Was there a defining moment in which you realised this?


I was in Pitch Slapped (one of Berklee’s leading Acapella groups) for almost two years, and that was an amazing experience because it taught me how to listen, and how to blend. Vocal training-wise, it was the most amazing training. But I think after a while I sat back and thought, “what do I want to do? Is Acapella my path, is it the end goal?” And I decided that it wasn’t—my writing and my music was the goal. That’s why I quit Pitch Slapped, because I needed to put time into my art. The group had everything I loved in one place and all my friends were in it, but it wasn’t serving my purpose. I really wish I had done a lot more shows, too. I did my caf show, but I wish I had gotten a loft show, and booked more stuff.


Were there any experiences at Berklee that you felt did help you in the direction of your purpose?

Yes! My first and only Caf show (Cafeteria, a performance venue at Berklee), because that show was my first show ever. Before then I was always performed in other peoples’ shows, but I never had a show that was about me, my music, and people coming to see me as an artist. I was so anxious about that show and so stressed, but once it was over and peoples’ reactions to it were really genuine, I realized how good it felt and that I wanted to do more.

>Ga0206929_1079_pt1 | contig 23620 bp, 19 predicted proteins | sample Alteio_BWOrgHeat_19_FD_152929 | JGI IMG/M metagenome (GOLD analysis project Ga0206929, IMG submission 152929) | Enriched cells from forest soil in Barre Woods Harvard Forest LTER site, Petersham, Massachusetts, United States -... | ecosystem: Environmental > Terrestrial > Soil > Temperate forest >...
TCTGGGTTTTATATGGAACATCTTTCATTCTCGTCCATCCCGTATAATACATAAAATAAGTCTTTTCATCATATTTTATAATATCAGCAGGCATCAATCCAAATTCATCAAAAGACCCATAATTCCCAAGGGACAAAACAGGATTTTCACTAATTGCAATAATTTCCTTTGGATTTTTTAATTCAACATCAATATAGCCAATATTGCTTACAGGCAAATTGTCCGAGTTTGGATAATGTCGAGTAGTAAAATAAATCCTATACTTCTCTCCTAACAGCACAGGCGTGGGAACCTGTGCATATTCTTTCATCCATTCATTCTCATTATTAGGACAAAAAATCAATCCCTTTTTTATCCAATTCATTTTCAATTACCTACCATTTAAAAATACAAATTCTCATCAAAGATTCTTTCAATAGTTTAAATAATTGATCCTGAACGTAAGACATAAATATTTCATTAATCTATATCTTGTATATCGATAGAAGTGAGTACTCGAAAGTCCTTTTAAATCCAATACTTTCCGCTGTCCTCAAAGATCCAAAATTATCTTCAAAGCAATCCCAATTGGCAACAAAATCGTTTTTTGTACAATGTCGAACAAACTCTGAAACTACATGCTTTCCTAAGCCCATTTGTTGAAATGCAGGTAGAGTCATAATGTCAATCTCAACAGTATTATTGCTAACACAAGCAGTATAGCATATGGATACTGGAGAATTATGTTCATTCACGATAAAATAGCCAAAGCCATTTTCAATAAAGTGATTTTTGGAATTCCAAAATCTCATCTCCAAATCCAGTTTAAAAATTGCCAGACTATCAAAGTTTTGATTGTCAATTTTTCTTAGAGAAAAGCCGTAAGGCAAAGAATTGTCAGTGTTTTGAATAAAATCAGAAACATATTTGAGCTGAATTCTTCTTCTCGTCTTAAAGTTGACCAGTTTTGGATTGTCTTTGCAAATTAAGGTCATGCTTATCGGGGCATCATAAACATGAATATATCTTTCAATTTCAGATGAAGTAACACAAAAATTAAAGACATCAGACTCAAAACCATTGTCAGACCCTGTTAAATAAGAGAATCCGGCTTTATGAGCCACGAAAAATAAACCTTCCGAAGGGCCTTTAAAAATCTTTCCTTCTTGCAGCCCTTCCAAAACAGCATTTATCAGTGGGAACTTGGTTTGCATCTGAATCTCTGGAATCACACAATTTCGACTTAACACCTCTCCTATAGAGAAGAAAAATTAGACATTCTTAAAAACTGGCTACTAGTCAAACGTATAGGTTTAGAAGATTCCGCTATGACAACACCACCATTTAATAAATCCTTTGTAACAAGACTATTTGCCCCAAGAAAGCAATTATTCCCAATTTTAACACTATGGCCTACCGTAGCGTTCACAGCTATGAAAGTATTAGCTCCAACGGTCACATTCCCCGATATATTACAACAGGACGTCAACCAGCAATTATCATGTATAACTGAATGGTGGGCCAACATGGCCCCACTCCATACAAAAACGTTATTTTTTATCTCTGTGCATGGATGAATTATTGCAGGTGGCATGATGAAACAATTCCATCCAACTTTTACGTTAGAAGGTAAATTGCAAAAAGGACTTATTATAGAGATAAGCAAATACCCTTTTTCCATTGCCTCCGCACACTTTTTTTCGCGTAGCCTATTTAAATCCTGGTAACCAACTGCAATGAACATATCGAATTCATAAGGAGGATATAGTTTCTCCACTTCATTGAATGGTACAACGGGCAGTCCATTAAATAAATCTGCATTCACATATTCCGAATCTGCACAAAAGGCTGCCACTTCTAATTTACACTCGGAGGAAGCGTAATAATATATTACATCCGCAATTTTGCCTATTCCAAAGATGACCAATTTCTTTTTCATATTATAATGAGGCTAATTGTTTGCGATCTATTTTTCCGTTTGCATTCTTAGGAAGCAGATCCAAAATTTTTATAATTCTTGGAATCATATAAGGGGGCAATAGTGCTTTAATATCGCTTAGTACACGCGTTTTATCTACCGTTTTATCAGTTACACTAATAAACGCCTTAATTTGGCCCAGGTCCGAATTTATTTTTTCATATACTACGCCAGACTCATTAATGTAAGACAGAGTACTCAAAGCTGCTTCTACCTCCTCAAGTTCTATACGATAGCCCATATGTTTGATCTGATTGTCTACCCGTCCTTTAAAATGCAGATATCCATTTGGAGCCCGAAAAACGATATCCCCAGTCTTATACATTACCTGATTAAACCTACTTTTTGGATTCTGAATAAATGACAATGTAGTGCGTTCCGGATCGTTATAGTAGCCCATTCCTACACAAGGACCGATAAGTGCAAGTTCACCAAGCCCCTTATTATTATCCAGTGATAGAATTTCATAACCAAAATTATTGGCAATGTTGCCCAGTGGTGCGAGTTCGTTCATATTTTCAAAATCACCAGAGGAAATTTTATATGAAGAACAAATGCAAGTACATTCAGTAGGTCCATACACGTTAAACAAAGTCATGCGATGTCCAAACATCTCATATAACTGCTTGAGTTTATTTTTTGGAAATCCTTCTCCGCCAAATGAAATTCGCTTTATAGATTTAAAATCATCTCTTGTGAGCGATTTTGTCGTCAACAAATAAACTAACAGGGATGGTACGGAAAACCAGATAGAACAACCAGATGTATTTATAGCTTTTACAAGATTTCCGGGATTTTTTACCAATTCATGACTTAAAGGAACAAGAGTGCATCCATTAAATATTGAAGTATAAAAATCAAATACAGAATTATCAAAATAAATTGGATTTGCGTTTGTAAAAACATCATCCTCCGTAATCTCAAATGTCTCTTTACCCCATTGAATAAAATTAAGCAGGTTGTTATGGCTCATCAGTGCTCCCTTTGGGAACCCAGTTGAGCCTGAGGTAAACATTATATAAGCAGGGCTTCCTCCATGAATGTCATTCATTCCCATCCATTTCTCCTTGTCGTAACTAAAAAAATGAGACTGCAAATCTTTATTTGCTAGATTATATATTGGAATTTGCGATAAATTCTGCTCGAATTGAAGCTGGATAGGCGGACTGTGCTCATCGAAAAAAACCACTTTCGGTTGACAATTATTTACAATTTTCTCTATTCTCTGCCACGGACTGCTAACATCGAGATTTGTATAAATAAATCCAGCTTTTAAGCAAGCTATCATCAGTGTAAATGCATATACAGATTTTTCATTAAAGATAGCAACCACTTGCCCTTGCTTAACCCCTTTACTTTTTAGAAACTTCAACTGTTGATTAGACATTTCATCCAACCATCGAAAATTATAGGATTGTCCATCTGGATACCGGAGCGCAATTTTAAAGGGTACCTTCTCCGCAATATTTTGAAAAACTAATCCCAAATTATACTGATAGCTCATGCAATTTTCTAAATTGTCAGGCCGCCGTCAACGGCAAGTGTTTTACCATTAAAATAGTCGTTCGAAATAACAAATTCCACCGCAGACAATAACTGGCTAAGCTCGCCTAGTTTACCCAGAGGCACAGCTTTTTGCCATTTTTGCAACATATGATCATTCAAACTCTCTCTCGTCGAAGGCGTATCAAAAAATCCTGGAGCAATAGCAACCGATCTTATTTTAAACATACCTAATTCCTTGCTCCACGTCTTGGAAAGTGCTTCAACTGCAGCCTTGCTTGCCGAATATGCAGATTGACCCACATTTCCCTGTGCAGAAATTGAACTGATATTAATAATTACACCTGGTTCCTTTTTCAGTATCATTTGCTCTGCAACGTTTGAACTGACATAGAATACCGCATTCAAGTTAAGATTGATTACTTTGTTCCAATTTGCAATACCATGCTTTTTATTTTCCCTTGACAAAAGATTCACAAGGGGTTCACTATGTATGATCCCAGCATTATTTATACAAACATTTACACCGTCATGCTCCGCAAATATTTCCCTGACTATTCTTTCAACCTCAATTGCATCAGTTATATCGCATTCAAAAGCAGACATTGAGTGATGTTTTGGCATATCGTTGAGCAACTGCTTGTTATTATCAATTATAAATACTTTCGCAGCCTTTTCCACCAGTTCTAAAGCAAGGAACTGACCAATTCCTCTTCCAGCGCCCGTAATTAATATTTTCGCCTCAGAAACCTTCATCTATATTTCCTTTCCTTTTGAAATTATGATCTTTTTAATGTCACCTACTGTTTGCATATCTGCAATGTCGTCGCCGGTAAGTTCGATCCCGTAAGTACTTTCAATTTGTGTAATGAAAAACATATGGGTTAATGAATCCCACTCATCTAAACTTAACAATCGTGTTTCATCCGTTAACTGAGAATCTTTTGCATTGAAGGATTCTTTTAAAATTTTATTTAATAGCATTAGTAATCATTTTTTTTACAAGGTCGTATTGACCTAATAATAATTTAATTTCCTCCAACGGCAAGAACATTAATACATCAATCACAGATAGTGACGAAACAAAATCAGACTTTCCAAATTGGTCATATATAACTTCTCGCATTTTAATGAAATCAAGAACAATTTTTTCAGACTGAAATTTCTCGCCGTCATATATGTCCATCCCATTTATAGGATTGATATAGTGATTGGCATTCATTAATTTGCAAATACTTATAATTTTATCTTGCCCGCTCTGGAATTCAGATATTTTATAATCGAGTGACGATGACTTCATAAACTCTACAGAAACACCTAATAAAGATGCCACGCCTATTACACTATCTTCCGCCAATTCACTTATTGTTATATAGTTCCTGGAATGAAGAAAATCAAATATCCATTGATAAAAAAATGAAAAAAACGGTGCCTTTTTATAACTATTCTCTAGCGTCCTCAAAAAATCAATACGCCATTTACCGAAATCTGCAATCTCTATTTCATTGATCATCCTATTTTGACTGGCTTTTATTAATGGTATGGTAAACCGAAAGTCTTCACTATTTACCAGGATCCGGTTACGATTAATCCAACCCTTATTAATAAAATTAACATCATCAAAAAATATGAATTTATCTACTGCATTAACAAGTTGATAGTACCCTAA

That was a turning point for me where I started to really focus on my music, my arrangements, how I wanted to present myself, what I was wearing, and what I was about. I really had to think hard about what I wanted to do. It felt good to focus on me and figure out what I’m about. You spend a lot of your time here at Berklee supporting other people and looking at everyone else, but that was the first time I had to figure out what I was about.


Who inspires you?


Julia Michaels, Joni Mitchell—all because the truth is within them and they’re not huge, showy artists. It’s all about the music first, and then everything else is secondary.

Music is the core! And you’d think that would be every artist’s thing, but it’s not. Artists are known for different things, but every time I listen to Julia Michaels or Joni Mitchell I’m feeling something, which is stuff that I like to tap into with my own music.